Time base correction is an enabling technology that crops up everywhere; not just in broadcasting.
Due to the flexibility and virtually unlimited access of the Internet Protocol, manufacturers of broadcast and production equipment have for years provided customers with the remote ability, via an HTML 5 browser interface, to monitor and control hardware devices via a smart phone, tablet or laptop. Vendors have now begun to take that access one step further and have developed dedicated applications for mobile phones—which have been optimized for the reduced scale of a phone screen—that put this control in the palm of your hand.
IBC has set out its stall as a hybrid event with content issues more prominent than ever before for the postponed 2021 event scheduled for 3-6 December.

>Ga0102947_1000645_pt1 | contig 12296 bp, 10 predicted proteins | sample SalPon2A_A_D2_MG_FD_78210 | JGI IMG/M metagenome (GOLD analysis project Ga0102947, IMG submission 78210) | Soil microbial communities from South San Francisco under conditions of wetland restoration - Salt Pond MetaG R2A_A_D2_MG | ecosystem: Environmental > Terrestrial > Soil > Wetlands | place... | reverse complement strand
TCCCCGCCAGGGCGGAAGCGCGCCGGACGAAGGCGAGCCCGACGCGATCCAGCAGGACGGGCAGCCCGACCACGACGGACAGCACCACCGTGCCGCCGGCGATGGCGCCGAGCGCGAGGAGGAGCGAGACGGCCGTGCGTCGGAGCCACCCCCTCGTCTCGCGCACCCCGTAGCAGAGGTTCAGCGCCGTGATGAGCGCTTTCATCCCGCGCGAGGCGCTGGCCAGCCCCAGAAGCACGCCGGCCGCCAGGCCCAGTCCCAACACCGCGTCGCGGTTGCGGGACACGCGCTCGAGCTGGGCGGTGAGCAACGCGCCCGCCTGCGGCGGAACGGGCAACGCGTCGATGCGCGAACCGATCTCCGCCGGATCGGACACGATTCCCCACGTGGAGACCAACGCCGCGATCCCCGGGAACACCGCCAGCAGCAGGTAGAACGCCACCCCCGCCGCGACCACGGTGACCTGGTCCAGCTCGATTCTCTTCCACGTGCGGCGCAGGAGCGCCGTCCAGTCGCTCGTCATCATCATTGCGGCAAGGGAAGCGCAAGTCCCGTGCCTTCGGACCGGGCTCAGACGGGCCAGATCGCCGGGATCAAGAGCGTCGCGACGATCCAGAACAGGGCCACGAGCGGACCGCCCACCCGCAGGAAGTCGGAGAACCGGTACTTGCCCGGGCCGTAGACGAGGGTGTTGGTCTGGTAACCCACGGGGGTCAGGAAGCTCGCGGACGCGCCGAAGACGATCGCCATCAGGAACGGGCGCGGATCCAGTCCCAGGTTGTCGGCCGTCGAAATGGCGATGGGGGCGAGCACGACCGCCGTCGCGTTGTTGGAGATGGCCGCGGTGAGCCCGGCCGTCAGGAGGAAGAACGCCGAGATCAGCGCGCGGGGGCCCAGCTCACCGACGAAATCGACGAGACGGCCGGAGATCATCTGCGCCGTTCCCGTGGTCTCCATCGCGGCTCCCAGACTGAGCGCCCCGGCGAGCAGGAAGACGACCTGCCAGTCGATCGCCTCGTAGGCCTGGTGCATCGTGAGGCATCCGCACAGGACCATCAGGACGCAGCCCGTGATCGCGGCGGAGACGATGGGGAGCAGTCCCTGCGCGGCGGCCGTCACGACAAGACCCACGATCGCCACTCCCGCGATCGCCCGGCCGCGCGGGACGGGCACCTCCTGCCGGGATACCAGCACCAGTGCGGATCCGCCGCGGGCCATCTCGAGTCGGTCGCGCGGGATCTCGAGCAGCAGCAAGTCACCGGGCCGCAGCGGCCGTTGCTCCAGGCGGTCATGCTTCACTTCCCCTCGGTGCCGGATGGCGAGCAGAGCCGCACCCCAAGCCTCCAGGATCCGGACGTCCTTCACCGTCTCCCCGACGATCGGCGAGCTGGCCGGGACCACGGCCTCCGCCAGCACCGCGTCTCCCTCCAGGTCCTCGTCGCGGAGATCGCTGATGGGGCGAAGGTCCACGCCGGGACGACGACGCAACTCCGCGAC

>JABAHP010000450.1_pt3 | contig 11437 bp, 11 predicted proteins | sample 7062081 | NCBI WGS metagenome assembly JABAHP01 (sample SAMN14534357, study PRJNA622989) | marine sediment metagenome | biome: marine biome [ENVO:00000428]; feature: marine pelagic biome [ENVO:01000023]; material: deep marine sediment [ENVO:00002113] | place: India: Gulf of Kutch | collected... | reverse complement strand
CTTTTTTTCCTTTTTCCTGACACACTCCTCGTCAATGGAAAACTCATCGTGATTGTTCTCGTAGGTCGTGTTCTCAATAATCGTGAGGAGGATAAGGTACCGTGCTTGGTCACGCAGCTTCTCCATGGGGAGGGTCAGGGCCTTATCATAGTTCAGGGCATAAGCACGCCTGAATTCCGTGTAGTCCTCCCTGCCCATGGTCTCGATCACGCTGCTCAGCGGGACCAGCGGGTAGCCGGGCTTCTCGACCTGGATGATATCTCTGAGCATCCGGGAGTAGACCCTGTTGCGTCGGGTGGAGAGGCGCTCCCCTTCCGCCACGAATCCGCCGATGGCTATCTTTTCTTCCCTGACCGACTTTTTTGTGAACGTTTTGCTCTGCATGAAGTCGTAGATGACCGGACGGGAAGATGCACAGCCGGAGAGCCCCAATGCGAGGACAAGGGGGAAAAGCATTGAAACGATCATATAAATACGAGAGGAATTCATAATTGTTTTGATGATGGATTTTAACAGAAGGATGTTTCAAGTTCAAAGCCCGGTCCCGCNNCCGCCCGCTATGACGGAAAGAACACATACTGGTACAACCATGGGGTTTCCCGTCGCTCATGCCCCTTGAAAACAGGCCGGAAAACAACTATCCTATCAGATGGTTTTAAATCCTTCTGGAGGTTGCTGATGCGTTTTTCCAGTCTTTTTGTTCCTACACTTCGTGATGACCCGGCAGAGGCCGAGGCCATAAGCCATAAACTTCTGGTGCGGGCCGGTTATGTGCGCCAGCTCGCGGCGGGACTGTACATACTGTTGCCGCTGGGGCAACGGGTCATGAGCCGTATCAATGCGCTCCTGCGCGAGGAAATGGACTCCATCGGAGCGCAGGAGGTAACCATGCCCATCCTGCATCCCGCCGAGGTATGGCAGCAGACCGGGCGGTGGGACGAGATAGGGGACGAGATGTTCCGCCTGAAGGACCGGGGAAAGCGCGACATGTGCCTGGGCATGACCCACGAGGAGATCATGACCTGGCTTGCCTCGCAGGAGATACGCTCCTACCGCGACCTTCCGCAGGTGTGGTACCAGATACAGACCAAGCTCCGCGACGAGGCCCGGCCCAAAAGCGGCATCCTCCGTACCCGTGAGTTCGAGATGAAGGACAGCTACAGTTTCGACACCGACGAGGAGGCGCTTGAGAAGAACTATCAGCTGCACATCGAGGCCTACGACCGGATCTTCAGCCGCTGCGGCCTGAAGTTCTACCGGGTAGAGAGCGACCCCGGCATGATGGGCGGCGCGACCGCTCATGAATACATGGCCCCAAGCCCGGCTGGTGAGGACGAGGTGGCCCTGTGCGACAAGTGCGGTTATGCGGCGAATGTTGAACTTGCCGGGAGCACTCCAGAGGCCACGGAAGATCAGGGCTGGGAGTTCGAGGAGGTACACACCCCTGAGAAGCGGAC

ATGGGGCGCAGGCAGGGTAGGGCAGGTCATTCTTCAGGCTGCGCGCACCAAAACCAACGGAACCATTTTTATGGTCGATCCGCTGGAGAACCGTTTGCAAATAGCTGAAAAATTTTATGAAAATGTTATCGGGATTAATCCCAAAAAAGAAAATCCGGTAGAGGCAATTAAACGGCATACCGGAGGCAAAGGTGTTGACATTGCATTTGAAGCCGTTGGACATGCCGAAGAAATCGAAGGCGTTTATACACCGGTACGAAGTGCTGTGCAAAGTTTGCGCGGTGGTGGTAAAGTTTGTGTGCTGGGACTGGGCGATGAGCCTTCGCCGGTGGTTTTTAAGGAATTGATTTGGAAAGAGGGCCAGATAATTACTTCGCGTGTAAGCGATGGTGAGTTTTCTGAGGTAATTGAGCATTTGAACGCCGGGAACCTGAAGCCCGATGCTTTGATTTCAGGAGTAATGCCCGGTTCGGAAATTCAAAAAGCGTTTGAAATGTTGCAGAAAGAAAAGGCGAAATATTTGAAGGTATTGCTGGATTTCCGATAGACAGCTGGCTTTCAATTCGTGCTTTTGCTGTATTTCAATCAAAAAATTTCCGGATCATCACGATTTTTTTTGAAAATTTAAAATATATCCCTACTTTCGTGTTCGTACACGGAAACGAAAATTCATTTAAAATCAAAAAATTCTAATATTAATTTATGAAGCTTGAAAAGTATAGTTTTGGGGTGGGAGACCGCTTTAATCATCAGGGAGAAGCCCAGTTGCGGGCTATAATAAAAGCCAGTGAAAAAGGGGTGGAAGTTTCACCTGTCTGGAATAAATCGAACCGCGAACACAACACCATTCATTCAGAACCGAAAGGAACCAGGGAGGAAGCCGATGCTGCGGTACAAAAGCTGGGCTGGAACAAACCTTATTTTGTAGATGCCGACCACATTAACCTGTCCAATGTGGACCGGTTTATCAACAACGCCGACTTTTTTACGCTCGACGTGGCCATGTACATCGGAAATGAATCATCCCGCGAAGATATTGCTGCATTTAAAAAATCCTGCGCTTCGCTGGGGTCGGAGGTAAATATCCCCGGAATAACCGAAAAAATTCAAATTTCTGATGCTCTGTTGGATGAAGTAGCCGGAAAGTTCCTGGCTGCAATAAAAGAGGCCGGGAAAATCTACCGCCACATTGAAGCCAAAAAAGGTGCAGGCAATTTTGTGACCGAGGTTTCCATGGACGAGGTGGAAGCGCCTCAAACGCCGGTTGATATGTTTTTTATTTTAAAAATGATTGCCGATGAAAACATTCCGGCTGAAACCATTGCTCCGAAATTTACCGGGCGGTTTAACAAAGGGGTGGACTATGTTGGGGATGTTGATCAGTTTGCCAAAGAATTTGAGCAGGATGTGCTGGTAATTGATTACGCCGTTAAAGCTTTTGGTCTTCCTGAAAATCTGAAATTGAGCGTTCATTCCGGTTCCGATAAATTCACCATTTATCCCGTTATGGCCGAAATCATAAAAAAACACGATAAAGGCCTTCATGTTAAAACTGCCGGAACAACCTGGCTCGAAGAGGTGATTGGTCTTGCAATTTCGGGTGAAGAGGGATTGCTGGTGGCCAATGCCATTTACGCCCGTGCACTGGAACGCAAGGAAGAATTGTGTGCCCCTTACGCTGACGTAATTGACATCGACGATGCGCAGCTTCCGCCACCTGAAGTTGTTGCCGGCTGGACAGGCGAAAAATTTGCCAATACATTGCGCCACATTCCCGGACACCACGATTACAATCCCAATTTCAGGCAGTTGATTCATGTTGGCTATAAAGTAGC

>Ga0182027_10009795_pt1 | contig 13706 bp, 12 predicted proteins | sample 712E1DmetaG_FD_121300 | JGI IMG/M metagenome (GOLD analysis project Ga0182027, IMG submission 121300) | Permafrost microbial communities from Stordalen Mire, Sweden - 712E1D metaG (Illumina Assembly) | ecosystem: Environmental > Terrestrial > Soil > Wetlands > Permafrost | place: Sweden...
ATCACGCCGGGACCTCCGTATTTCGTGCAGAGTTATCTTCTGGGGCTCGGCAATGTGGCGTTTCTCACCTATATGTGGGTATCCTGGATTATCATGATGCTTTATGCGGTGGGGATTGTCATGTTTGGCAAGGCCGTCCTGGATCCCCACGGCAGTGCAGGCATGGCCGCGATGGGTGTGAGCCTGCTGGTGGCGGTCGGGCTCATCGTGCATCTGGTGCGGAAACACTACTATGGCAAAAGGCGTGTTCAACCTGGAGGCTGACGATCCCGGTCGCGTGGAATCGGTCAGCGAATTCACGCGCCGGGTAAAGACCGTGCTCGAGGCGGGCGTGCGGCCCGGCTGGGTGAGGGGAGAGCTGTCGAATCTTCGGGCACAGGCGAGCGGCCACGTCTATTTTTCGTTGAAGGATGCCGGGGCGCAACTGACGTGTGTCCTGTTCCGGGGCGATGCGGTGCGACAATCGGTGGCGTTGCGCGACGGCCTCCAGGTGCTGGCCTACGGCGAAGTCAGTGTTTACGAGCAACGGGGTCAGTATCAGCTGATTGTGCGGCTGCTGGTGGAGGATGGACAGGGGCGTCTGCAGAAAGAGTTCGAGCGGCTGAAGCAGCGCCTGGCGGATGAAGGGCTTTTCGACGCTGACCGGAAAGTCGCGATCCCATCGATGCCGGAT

The finite speed of light, and indeed of all communication has various impacts on broadcasting.
While cameras continue to be its forte’, Sony’s most recent virtual press conference made it abundantly clear that the company has gone to considerable lengths over the past few years to emerge as a comprehensive solutions provider that is no longer just helping customers make pretty pictures. Sharing those files, collaborative workflows and remote production are all part of the portfolio now.
Practically all communication, including broadcasting, relies totally on electromagnetic waves that may be radiated far and wide from transmitters or guided along wires, waveguides or optical fibers.
An October NAB Show in Las Vegas feels about as awkward as forgetting to bring business cards.
For the past year an international group of technology companies, funded by the European Union (EU), has been looking into the use of 5G technology to streamline live and studio production in the hopes of distributing more content to (and from) viewers faster and more efficiently. Due to the restrictions imposed because of the coronavirus, most of the work thus far has been completed remotely.